“I’m sorry honey, could you back up please? I was thinking about something else.”
I don’t know how many times I’ve had to ask this of my dear wife, but it’s more than I can count, and certainly more than it should be. She’s been pouring out her heart to me, and I’ve missed it as my mind was drifting elsewhere. Fortunately, she again extends her patience and recounts what I should have heard the first time. Perhaps by asking the question, she knows I value what she has to say. In any case, she accepts my apology as sincere, and we are again engaged in meaningful conversation.
Now, if I had truly lost interest, waiting for her mouth to stop moving so I could get back to my distractions, then we would be in an entirely different place! Without a meaningful change of heart and behavior, a regular pattern of such despondency would put our marriage on the road to ruin.
It is out of a similar concern that the author of Hebrews writes his letter to a church struggling with religious persecution. More than just preserving a marriage, however, his concern is for the salvation of their souls. The church to which he writes was made up of Jews who, upon hearing the gospel, professed Jesus to be the promised Messiah. As a result, they were under intense pressure by their Jewish brethren to renounce this confession. While some were holding faithful under the pressure, many were not, as they teetered on the edge of apostasy. It is to this latter group that the author levels several warnings, urging them to remember God’s faithful promises. As it was, their faith was on life support, and the most glaring indicator is that they had become dull of hearing (Hebrews 5:11).
You see, God too had been pouring out His heart to His people. In the opening sentences of the letter, the author writes:
"God, after He spoke long ago to the fathers in the prophets in many portions and in many ways, in these last days has spoken to us in His Son…and He is the radiance of His glory and the exact representation of His nature…" (Hebrews 1:1-3)
In presenting His Son, God spoke endless volumes to this church about His glory, power, and authority, and about His great faithfulness, love, and salvation towards them. Not only did they hear the good news through Jesus’ firsthand witnesses, God Himself confirmed their message through miraculous signs (Hebrews 2:3-4). He made it abundantly clear that acceptance by the Son of God was of greater value than acceptance in the synagogue. Upon hearing the gospel, this church was an eager audience, ready to hear all that God had to say. But as the pain of persecution arrived and hard choices had to be made, many in the church were closing their ears and their hearts, and like seed sown on rocky soil, were beginning to fall away. While at one time they had ears to hear, they were steadily losing their reception to God’s voice.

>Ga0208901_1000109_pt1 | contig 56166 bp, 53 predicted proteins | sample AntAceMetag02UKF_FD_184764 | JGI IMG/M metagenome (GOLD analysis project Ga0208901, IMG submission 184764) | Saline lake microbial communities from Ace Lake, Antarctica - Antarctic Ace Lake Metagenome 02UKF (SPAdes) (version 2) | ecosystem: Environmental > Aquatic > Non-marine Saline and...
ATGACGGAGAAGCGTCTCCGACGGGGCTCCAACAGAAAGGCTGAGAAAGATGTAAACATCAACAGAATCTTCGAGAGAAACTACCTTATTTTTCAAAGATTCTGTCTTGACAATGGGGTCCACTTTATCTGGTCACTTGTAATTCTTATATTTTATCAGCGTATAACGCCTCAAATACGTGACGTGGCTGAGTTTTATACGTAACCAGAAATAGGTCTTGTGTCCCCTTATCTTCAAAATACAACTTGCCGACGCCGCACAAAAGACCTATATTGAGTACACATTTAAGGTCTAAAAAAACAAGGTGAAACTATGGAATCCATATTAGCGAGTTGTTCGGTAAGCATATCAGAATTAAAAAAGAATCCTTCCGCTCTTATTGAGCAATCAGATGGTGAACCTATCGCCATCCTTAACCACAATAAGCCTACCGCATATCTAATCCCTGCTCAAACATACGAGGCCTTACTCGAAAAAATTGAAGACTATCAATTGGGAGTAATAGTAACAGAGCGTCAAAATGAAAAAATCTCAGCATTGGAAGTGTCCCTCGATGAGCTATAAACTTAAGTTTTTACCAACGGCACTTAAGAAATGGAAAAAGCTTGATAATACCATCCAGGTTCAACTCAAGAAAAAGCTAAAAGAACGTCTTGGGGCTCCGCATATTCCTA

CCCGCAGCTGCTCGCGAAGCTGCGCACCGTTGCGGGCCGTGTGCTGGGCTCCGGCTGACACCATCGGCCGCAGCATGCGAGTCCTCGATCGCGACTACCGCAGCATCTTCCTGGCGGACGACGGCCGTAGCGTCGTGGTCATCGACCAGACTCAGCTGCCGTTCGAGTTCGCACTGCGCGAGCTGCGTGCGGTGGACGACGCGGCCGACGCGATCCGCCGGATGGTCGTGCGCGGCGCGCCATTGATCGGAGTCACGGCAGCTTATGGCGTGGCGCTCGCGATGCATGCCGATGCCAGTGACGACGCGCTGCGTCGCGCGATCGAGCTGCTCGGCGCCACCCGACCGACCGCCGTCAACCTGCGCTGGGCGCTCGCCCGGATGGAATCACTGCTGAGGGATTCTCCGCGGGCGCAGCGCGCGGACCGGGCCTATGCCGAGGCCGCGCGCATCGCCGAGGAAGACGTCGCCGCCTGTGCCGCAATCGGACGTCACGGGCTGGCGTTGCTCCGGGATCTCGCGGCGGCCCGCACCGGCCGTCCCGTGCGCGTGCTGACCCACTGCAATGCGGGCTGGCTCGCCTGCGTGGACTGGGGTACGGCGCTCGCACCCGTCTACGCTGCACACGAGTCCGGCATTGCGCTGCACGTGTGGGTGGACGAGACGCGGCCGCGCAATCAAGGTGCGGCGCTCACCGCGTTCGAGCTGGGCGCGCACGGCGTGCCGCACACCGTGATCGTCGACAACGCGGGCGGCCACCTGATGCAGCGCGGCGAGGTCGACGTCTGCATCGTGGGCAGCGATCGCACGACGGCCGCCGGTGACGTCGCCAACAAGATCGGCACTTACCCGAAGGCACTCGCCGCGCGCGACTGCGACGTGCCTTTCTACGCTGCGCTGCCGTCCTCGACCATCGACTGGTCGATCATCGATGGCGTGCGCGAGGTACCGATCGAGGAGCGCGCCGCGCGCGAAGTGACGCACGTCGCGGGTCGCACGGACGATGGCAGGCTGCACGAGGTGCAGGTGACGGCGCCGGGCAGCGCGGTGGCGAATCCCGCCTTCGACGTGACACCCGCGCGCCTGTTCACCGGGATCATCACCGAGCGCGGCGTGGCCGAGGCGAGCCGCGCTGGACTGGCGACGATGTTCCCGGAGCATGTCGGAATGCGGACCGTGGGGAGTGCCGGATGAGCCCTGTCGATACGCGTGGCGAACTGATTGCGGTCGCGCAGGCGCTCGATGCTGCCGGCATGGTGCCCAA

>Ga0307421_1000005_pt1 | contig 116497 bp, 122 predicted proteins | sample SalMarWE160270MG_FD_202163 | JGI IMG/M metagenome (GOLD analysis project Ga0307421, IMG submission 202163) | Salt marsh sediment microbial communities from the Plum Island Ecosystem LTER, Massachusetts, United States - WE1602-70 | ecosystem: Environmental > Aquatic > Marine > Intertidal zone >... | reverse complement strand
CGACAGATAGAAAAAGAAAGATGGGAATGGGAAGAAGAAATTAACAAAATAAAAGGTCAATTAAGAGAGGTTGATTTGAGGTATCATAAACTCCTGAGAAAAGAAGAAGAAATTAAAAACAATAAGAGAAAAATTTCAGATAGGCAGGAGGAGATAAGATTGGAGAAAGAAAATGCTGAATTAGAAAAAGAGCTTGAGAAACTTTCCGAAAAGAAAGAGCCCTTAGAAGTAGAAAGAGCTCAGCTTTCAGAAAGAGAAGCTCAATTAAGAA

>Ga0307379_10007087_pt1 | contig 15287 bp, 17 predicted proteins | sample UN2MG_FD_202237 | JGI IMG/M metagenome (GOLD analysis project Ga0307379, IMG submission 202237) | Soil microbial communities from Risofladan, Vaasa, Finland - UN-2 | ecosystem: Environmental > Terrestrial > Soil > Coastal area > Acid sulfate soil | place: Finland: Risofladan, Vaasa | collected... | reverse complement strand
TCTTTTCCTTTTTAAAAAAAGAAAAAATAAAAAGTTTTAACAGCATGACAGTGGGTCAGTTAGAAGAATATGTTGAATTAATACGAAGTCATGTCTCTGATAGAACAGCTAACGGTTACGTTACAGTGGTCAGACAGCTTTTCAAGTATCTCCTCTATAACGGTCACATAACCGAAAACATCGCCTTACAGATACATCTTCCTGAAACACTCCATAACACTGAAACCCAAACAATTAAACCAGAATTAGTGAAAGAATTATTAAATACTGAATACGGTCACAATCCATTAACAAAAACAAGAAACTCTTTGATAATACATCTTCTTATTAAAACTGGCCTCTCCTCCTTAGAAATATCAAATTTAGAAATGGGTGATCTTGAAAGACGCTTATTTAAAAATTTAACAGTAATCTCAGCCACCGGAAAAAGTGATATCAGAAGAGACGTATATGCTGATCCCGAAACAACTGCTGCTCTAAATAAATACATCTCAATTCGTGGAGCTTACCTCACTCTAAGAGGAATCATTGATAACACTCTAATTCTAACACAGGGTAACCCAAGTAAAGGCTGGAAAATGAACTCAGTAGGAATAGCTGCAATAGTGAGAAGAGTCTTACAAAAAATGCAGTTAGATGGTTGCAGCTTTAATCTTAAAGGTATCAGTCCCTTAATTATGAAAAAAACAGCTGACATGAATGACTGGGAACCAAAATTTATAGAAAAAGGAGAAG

What’s important to note here is that those who had become dull of hearing were showing the signs of a spiritually terminal illness. These were not merely sluggish Christians, they were showing by their unbelief that they were likely not Christians at all, even though they gathered with the church and had at one time believed the gospel message. The author makes it clear that “if we hold fast our confidence and the boast of our hope firm until the end,” (Hebrews 3:6) this is a distinguishing mark of a true member of God’s household. Recognizing their dire circumstance, the author gives one of his many urgent warnings:
"For ground that drinks the rain which often falls on it and brings forth vegetation…receives a blessing from God; but if it yields thorns and thistles, it is worthless and close to being cursed, and it ends up being burned." (Hebrews 6:7-8)
Of course, this first century church is not the only audience for this warning. The apostle Paul reminds us all to “test yourselves to see if you are in the faith, examine yourselves!” (2 Corinthians 13:5), and a telltale observation is our responsiveness God’s word. Jesus said, “My sheep hear My voice, and I know them, and they follow Me” (John 10:27). Do you hear Him? When God’s word tells you to go one way, and the world pressures you to go the other, whose voice do you listen to? If we tune God out today, His voice will become increasingly difficult to hear tomorrow, and there may come a day when we won’t hear Him at all. As the Hebrews author quotes the psalms: “Today if you hear His voice, do not harden your hearts” (Hebrews 3:7-8, Psalm 95:7-8).